Flores Island - Azores
The island of Flores is 16.6 km long and has 12.2 km at its maximum width, which translates into a surface of 141.4 sq. km. Together with the island of Corvo, which is 17.9 km away, it forms the Western Group of the Azores Archipelago.
The European Continent has its westernmost point on this piece of land where 3 793 people live (2011 data). At an altitude of 911 metres, the Morro Alto is the island’s highest point and is located at 39°27’48’’ latitude north and 31°13’13’’ west.
During the 16th and the 17th centuries, the island lived in tranquillity and isolation, a condition that was threatened by the frequent and unwelcomed visits of privateers. As Europe’s westernmost point, Flores had a highly relevant tactical position and functioned as a strategic location for the logistic support that the Crown provided to ships arriving from the Pacific and Indian Oceans. Consequently the island was closely watched by privateers and pirates, whilst they quietly awaited the passing of Spanish galleons filled with precious metals from the Americas and Portuguese carracks from the East.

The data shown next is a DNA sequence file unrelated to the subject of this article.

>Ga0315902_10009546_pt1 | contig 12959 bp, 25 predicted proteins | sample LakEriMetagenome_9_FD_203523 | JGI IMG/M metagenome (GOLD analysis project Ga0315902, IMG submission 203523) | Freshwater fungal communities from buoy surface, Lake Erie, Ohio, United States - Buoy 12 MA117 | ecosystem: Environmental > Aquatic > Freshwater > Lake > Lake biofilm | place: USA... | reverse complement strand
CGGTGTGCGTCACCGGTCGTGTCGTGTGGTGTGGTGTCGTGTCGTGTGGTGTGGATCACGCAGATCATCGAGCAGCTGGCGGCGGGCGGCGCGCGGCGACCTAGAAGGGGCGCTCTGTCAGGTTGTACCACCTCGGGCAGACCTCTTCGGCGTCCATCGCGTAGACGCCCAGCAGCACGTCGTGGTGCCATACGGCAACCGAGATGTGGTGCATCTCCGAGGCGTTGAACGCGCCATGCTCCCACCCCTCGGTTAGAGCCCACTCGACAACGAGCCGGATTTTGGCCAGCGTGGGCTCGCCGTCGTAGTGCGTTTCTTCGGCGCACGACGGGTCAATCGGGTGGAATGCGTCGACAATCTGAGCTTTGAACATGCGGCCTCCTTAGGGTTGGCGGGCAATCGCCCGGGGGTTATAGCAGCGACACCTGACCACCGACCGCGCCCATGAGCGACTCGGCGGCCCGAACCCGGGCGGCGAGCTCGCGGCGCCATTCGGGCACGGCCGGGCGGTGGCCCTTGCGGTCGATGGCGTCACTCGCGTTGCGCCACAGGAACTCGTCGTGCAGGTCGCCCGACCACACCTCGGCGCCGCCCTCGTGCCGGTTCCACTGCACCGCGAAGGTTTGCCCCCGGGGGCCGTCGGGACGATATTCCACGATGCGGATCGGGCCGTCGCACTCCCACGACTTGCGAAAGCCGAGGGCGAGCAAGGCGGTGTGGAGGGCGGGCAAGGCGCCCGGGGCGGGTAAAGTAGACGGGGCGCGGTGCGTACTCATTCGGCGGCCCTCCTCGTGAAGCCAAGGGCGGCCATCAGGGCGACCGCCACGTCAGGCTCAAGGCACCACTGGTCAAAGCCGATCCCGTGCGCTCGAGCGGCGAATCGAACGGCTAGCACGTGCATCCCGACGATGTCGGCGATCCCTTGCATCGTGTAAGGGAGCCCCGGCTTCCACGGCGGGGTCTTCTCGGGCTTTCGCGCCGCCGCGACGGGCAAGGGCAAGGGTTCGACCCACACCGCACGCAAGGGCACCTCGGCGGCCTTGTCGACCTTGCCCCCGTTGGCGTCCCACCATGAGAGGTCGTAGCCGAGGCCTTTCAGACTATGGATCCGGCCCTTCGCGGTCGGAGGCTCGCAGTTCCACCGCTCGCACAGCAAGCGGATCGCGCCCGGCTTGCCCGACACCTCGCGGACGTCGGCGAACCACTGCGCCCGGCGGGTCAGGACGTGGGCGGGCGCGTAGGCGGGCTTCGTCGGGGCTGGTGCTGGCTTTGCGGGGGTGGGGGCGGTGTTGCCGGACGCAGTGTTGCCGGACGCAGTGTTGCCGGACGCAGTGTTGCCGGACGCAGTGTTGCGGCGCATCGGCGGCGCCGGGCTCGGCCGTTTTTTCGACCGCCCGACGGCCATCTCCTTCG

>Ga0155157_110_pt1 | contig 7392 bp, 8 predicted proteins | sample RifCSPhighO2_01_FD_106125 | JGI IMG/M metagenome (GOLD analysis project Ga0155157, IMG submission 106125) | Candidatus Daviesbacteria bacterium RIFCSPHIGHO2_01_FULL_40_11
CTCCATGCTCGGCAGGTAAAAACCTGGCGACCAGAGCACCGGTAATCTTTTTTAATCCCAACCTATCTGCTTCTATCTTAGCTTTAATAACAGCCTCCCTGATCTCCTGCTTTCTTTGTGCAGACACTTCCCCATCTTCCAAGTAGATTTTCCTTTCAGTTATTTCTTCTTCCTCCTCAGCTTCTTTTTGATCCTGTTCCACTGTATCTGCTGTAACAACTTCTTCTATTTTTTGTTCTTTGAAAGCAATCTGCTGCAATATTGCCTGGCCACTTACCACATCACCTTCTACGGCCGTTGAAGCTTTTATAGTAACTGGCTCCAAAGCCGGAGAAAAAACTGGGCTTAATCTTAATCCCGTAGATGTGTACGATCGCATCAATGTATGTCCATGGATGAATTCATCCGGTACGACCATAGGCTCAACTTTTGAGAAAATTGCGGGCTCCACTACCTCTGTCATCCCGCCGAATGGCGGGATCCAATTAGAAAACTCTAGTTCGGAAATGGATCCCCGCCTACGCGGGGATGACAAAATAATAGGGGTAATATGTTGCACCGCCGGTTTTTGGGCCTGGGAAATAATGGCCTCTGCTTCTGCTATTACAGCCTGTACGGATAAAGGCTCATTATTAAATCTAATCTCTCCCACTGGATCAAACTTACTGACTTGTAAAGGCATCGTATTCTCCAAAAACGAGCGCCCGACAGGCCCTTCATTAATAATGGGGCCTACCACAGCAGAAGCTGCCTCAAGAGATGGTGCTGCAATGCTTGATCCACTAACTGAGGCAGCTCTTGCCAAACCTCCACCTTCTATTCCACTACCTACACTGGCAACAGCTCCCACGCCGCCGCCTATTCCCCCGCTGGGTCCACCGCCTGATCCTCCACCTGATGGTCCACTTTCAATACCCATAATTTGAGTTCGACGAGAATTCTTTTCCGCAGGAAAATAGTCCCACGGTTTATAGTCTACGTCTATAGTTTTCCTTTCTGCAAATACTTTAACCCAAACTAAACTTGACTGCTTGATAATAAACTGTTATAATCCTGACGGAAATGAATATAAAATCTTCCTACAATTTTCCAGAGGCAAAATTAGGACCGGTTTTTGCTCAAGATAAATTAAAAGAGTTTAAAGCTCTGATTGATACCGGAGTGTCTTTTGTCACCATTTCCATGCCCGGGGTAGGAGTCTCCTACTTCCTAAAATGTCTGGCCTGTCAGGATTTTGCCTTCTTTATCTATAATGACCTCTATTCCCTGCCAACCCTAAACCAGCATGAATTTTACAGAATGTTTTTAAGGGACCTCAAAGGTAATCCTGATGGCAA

The opening of the airport in 1972 and the construction of modern ports led to a greater integration of the Western Group in the Azores Archipelago. The services sector now supports the island’s economy, employing about 60% of the local workforce, with tourism playing an increasingly larger role.
The Azores has a maritime climate with moderate temperatures that vary from 16°C (60°F) in the winter to 26°C (79°F) in the summer. Sea temperatures are influenced by the Gulf Stream, and are also mild, between 14°C and 22°C on average.